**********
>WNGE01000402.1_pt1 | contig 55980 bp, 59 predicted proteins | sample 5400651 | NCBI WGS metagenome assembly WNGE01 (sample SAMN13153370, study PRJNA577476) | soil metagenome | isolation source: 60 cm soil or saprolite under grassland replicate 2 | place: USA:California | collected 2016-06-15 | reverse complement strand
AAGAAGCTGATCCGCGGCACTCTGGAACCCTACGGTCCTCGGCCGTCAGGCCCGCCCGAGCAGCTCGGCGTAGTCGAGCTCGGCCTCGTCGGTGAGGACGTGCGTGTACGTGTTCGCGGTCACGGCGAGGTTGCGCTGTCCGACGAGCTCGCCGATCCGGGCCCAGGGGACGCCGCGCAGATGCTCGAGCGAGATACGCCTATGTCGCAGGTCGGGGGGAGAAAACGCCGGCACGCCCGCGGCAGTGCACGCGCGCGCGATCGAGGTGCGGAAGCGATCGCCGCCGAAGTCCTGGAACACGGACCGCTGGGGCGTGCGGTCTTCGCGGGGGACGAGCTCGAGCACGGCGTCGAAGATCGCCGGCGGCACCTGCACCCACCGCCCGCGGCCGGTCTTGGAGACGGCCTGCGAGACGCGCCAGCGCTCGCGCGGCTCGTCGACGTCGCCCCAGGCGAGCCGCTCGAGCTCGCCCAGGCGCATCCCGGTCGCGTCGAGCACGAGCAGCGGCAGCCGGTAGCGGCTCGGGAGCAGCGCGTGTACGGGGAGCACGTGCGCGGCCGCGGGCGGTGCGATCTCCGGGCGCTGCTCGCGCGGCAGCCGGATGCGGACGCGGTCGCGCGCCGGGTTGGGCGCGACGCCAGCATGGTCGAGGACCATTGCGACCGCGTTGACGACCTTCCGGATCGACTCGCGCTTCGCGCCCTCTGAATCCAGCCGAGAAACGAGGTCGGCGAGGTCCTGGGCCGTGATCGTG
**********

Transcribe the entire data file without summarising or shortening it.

>WNGE01000402.1_pt1 | contig 55980 bp, 59 predicted proteins | sample 5400651 | NCBI WGS metagenome assembly WNGE01 (sample SAMN13153370, study PRJNA577476) | soil metagenome | isolation source: 60 cm soil or saprolite under grassland replicate 2 | place: USA:California | collected 2016-06-15 | reverse complement strand
AAGAAGCTGATCCGCGGCACTCTGGAACCCTACGGTCCTCGGCCGTCAGGCCCGCCCGAGCAGCTCGGCGTAGTCGAGCTCGGCCTCGTCGGTGAGGACGTGCGTGTACGTGTTCGCGGTCACGGCGAGGTTGCGCTGTCCGACGAGCTCGCCGATCCGGGCCCAGGGGACGCCGCGCAGATGCTCGAGCGAGATACGCCTATGTCGCAGGTCGGGGGGAGAAAACGCCGGCACGCCCGCGGCAGTGCACGCGCGCGCGATCGAGGTGCGGAAGCGATCGCCGCCGAAGTCCTGGAACACGGACCGCTGGGGCGTGCGGTCTTCGCGGGGGACGAGCTCGAGCACGGCGTCGAAGATCGCCGGCGGCACCTGCACCCACCGCCCGCGGCCGGTCTTGGAGACGGCCTGCGAGACGCGCCAGCGCTCGCGCGGCTCGTCGACGTCGCCCCAGGCGAGCCGCTCGAGCTCGCCCAGGCGCATCCCGGTCGCGTCGAGCACGAGCAGCGGCAGCCGGTAGCGGCTCGGGAGCAGCGCGTGTACGGGGAGCACGTGCGCGGCCGCGGGCGGTGCGATCTCCGGGCGCTGCTCGCGCGGCAGCCGGATGCGGACGCGGTCGCGCGCCGGGTTGGGCGCGACGCCAGCATGGTCGAGGACCATTGCGACCGCGTTGACGACCTTCCGGATCGACTCGCGCTTCGCGCCCTCTGAATCCAGCCGAGAAACGAGGTCGGCGAGGTCCTGGGCCGTGATCGTG